Air Force Relevance: For many years, human operators have been tightly controlling one or a few machines with focused goals.  In today’s coordinated, complex missions, tight human supervision must be relaxed to allow interaction at a much higher level under thoughtful human supervision, absent the error-inducing strains of micro-management. We need to communicate better with the machines and we need to design machines that communicate to humans what they need to know, when they need to know it, and in a form that the human can consume.  An example of this need is the Air Force Chief of Staff Gen. Norton Schwartz challenge to the ISR enterprise to use its in-depth expertise to solve the problem of dealing with the deluge of data coming into ISR systems from the increasing number of sensors and ISR sorties. An AFRL/AFIT-led research group called QUEST (QUalia Exploitation of Sensing Technology) is endeavored to script a roadmap for a “language” between humans and machines for communicating how each is thinking (intent) and doing (action), respectively.  The goal is to create integrated human-machine solutions for ‘wicked’ problems. Professor Barsalou has been pioneering research into how humans organize and abstract perception, knowledge, and concept formulation for situational awareness, understanding, and decision-making capability to compensate for dynamic events, adversary actions, and conflicting goals. These human attributes need to be understood if human/machine communication is to occur.

Barsalou_BBS_1999_perceptual_symbol_systems

Barsalou PSS

Discussion Topics and News Articles for QUEST 5-21

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Awareness and Consciousness

I would like to propose a unique use of these words – we keep getting wrapped up in how to use them:
 
Let me continue to define consciousness as generation of qualia – discernible aspects of your illusory cartesean theater.  Since each aspect has levels of uncertainty qualia can be measured in terms of the reduction of uncertainty for any given aspect of the cartesean theater thus = bits of qualia.  This gives me hope of coming up with a Theory of Knowledge (to also be defined – but we can tie to the sensing bandwidth …).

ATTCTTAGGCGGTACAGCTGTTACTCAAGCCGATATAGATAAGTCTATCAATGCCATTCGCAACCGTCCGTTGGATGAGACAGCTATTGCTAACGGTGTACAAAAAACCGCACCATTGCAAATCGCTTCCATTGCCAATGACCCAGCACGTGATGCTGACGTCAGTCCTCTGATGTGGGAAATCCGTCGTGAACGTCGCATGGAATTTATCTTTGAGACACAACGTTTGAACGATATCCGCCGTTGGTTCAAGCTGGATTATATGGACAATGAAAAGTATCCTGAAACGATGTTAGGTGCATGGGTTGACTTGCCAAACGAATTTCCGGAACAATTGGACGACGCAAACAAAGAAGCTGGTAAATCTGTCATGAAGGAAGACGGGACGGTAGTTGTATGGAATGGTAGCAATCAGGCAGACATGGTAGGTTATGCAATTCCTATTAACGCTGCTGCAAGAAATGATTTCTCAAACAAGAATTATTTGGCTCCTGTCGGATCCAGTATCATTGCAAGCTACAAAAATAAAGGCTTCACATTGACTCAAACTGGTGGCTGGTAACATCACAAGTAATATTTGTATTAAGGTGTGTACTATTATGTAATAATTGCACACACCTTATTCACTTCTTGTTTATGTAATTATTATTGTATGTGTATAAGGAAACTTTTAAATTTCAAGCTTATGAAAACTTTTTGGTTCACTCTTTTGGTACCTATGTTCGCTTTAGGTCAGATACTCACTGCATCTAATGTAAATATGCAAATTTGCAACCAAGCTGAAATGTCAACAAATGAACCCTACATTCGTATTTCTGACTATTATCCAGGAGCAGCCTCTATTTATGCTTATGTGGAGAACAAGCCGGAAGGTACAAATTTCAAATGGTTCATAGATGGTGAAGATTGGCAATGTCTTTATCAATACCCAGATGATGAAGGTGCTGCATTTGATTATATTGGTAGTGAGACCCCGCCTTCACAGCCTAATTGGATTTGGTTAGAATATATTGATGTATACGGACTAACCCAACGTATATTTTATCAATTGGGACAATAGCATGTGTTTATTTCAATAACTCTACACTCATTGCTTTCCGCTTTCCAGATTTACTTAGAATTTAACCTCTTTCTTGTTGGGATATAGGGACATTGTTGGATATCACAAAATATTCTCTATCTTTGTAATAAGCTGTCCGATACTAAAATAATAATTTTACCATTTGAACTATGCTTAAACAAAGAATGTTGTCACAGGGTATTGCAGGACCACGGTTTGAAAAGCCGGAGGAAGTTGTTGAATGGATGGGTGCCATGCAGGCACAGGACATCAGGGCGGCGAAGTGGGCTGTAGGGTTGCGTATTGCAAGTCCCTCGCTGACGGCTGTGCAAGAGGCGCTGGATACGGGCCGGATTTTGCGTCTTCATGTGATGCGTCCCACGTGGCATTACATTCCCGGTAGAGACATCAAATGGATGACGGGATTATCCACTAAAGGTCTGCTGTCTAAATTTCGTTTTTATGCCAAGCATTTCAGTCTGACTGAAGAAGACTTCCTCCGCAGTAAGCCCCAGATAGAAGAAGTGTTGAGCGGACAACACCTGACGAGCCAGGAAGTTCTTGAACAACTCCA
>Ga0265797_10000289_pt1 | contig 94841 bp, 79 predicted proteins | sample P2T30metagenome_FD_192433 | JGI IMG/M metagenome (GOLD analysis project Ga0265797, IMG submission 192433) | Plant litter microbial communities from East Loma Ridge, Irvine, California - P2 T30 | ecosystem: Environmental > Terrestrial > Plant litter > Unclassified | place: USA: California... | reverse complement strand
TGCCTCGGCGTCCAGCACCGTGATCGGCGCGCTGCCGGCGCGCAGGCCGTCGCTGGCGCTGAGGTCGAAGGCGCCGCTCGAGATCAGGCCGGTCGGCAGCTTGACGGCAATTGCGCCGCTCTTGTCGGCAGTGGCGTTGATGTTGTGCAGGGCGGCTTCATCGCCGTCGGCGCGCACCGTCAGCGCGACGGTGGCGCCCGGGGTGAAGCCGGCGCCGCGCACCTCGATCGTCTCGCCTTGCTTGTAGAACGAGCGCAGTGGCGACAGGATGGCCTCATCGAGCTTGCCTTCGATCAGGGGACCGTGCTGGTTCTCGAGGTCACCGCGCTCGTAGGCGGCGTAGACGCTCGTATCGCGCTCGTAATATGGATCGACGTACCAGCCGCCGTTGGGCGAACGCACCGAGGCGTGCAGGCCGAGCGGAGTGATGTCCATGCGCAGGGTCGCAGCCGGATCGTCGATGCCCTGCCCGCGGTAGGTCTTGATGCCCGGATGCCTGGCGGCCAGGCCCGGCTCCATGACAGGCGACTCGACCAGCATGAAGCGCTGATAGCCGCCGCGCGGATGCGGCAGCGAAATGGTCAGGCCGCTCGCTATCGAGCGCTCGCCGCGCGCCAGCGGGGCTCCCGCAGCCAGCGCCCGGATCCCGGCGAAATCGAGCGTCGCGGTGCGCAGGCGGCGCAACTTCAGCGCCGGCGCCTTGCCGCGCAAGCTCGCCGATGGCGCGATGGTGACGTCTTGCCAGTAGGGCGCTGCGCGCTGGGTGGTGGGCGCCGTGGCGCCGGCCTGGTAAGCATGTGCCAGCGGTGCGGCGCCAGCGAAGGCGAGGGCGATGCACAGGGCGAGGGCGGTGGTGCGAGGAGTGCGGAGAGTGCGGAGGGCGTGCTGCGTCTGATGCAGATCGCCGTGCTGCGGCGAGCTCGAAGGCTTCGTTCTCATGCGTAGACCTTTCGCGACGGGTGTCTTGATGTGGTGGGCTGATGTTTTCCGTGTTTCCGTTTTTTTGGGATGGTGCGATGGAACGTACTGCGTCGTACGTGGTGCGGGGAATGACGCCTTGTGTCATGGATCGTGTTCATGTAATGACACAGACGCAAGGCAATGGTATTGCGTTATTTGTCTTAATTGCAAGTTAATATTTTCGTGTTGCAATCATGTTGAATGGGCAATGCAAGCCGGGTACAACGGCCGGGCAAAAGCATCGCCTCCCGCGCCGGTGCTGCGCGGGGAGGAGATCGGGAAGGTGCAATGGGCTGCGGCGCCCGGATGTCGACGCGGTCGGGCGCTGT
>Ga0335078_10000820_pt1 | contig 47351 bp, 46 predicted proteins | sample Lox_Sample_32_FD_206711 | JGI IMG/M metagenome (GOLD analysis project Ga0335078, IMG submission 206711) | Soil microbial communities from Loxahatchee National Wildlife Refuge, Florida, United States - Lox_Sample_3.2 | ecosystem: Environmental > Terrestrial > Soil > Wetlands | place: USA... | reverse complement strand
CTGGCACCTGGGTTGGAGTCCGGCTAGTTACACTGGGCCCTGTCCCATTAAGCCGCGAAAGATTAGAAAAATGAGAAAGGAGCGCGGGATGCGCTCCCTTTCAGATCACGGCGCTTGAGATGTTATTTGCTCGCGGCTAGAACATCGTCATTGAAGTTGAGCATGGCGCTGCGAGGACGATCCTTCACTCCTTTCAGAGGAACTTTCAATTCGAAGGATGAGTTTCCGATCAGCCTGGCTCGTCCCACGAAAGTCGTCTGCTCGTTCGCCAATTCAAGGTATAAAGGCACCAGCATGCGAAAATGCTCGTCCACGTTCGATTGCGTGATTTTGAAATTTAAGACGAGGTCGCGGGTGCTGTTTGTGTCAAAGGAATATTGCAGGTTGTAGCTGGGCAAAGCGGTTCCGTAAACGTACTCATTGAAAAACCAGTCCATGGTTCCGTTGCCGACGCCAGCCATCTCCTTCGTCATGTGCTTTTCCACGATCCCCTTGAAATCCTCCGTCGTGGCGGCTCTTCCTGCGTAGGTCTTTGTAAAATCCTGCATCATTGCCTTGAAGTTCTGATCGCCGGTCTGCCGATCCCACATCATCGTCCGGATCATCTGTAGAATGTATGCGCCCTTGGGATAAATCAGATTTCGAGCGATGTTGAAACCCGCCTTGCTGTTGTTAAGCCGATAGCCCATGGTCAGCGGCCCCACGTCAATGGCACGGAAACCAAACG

Let me define awareness as the fidelity of the consciousness representation to physical reality.  If you will the mutual information between the Cartesean theater representation and God’s representation.
 
Thus when you are dreaming you are NOT aware but you are conscious.  You are generating a Cartesean theater out of qualia BUT the fidelity of that representation and the physical reality of the current environment is very low thus not aware.  The blindsight person has no cartesean ‘visual’ representation of the hallway thus no visual consciousness AND no visual awareness.  There is some aspect of their internal representation that has fidelity with the external world but it is below the level of consciousness.  You could (although very confusing to do it) say the Libet system is ‘aware’ of the objects in the hallway in the sense that the Libet system has fidelity (mutual information between its representation =bits and God’s representation = bits that represent the objects in the hallway).
 
Capt amerika

Blindsight reference and video

In the most recent Scientific American there was a good article on blindsight written by the woman who conducted the original TN experiment that we reference frequently.  We can’t share the article contents, but feel free to go run it down if you’re interested.  A link to the video of the original experiment is included below.

http://www.telegraph.co.uk/news/newstopics/howaboutthat/3902864/Blind-man-navigates-obstacle-course-using-blindsight.html